I got to the hospital at 2.30pm and was taken to a waiting part with comfy chairs that had little units next to them so you could put your belongings in. There was also access to water, squash and some magazines.
A lovely nurse introduced herself, gave me a leaflet on the operation - and the option to read it there and then or after. I was told that the operation probably wouldn't be until 4pm ish. I had my first lot of eye drops, just in the eye that would be operated in. 2 types of drops, they dilated my pupil but not sure what else they were for. The picture below shows how one eye was dilated but not the other - weird look or what!
I had 4 sets of drops in all before going through into the theatre.
Before I went through I had some measurements taken of my eyes - I was warned that the operation means there is a high chance of developing a cataract at a later date and the measurements would help when that time comes. I also saw both surgeons before hand who looked at the back of my eye to check the area and discuss the best way to operate. They decided on the gas buckle. They mentioned again how unlucky I was but the surgeon seemed sure that it wouldn't happen in the other eye though he has promised they'll keep an eye on it.
The actual surgery:
I went through and laid on a bed that had a head shaped head rest to make it easy to keep my head still. A blanket was put over me. The surgeon came and put some more drops into my eye and then a device to keep my eye open was popped in, it felt a bit sore and uncomfortable but not painful.
Then came the anaesthetic. I was (helpfully?) told that this was the worst bit and that if I could do this then the rest would be a breeze. They put some more drops in - possibly iodine - and then they injected my eye with the anaesthetic. I felt a lot of pressure - as though my eye ball was being pushed out of the back of my head. It didn't hurt as such but it was not pleasant. As soon as that was done the vision in my left eye went.
I was pushed on the bed through to the actual theatre room. They covered my face with a blue sticky sheet that literally stuck to my skin, they pulled part of the sheet away to get to my eye. They put a little oxygen tube under the sheet so that I didn't get too hot or stuffy under there. I think this helped relax me too as it made it really easy to breathe and stay calm.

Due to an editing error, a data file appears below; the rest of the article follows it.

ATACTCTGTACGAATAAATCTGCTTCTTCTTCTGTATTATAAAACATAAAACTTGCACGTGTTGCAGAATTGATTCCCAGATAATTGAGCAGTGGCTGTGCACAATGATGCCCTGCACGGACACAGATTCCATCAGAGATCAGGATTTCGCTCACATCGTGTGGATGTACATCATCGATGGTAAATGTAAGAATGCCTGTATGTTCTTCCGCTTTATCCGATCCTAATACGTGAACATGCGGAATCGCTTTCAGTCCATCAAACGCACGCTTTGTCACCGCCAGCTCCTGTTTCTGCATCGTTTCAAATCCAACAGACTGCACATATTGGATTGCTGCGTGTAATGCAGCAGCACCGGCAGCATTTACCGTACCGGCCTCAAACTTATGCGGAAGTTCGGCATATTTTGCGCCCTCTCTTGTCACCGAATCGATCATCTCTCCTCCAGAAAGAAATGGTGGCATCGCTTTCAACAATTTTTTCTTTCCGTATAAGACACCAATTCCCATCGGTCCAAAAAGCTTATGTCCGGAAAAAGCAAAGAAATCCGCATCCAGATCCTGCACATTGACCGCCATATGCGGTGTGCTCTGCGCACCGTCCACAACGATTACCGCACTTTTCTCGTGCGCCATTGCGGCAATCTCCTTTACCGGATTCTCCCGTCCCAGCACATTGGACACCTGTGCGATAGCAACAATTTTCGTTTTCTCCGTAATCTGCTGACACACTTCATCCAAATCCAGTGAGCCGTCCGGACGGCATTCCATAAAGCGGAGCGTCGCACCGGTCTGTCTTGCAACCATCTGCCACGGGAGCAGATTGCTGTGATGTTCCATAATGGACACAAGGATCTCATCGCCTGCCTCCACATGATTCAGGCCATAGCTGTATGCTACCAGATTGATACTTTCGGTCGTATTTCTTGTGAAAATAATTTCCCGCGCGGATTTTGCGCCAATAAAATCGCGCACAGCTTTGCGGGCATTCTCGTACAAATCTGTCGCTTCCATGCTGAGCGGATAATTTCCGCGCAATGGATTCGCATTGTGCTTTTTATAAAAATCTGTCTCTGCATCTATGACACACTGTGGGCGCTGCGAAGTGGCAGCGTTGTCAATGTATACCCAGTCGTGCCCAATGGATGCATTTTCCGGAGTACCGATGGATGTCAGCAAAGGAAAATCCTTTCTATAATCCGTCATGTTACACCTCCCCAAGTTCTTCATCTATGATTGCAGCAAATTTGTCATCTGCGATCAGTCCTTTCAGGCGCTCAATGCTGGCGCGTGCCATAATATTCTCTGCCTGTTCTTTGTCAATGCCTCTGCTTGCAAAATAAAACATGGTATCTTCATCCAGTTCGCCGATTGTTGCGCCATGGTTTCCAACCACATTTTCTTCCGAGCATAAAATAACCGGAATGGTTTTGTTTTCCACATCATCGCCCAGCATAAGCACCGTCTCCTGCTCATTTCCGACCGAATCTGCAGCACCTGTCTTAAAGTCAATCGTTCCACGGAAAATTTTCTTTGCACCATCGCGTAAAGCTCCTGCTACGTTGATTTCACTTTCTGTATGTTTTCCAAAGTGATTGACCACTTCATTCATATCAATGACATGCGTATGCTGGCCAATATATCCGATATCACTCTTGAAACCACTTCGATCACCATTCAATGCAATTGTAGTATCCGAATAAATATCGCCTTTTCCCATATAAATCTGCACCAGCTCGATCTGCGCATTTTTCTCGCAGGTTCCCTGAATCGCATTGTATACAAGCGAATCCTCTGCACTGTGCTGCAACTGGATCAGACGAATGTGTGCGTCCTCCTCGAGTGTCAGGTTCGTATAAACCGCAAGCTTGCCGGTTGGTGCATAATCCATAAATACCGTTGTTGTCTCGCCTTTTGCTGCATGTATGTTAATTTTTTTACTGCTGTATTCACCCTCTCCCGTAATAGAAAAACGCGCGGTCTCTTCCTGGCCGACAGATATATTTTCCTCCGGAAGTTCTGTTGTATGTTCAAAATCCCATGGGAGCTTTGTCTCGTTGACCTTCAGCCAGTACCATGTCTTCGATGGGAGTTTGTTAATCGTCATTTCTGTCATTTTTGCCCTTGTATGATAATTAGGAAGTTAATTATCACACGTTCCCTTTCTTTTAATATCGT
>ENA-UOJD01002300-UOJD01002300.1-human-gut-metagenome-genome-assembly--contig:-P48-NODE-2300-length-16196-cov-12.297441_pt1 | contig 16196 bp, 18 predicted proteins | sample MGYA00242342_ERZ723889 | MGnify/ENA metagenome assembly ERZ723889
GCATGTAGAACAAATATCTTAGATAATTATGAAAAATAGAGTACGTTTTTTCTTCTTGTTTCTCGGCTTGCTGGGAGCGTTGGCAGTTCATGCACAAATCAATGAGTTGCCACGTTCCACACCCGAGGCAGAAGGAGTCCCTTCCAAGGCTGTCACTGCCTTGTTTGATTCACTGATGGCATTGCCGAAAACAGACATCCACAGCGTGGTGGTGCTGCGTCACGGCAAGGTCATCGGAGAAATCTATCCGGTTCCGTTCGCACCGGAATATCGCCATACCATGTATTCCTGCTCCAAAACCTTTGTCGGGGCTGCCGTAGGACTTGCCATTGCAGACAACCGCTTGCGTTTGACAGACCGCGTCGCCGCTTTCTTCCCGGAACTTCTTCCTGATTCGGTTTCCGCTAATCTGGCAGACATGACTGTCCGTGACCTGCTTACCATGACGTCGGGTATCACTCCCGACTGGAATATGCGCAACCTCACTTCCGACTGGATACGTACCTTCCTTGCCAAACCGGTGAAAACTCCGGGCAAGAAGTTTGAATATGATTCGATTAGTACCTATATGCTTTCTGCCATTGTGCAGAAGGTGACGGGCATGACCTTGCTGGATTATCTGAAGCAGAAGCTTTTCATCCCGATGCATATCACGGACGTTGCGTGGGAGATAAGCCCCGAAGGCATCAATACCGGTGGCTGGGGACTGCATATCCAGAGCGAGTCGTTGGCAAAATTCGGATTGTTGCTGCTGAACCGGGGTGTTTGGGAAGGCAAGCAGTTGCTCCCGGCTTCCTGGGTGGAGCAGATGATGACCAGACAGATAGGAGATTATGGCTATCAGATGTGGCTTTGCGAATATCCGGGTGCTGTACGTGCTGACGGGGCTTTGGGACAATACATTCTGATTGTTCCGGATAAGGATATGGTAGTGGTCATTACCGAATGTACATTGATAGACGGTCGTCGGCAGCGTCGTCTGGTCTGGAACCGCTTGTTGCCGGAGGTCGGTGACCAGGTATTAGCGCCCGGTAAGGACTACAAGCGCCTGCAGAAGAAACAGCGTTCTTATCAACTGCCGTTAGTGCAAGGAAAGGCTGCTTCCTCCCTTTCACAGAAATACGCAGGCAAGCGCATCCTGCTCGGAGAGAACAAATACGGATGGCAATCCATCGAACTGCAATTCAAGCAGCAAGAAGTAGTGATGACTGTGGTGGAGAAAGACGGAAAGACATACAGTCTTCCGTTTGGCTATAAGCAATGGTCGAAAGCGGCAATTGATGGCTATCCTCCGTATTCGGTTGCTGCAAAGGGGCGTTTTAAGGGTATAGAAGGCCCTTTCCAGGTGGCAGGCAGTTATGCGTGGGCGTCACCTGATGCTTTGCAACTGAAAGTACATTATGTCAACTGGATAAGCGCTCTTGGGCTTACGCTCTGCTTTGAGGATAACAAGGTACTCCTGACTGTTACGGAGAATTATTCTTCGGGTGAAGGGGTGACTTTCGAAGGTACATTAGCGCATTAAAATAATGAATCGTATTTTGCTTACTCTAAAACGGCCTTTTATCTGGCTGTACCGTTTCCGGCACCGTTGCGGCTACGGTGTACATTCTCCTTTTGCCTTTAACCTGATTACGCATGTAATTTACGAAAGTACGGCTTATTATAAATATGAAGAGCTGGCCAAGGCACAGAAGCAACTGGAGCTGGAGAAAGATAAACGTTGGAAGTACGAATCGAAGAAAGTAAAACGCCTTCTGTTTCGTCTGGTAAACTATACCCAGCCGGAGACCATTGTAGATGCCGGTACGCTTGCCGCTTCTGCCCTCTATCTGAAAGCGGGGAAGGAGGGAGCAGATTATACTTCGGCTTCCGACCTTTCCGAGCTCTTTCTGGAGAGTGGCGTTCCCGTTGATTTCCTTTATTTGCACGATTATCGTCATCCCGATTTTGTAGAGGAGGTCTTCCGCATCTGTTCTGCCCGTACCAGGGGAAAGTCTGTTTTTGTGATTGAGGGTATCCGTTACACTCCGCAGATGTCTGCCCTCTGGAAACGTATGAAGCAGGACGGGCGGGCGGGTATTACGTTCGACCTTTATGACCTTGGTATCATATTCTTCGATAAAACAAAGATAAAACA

They put some more anaesthetic in, it felt similar to the first time but not as intense. I think I had 3 lots of this in total although I could be wrong.
The surgeons then set to work. I plucked up the courage to keep my right eye open although all I could really see was the blue of the sheet over my face, I saw occasional bits of light and dark but I couldn't really make anything out. I had already decided that my coping mechanism would be to write out this blog post in my head and so that's what I did. I thought of ways to describe it and tried to take in what was going on.
I couldn't feel anything, there was a little bit of pressure here and there - that I was warned about each time and some water running down my cheek. I could sometimes hear different machinery, some whirring and some snipping but it didn't feel like it was really happening to my eye. I was listening to them talk, they discussed a little how rare I was, and how awkward the tears were, and they found two new tears - one of which had caused the detachment. These and the old tear were frozen - I think they called the machine 'cryo' as the surgeon requested the 'cryo' on and off at various points.
The surgery lasted 1 hour and 10 minutes from the moment I went through the doors to the theatre. The surgery itself did not hurt and wasn't as scary as I thought it might be. I was calm throughout and didn't feel worried at all. I was comfortable too. In the theatre a big white pad was taped over my eye.
See the next post for my after surgery day 1 experience!
Thanks for reading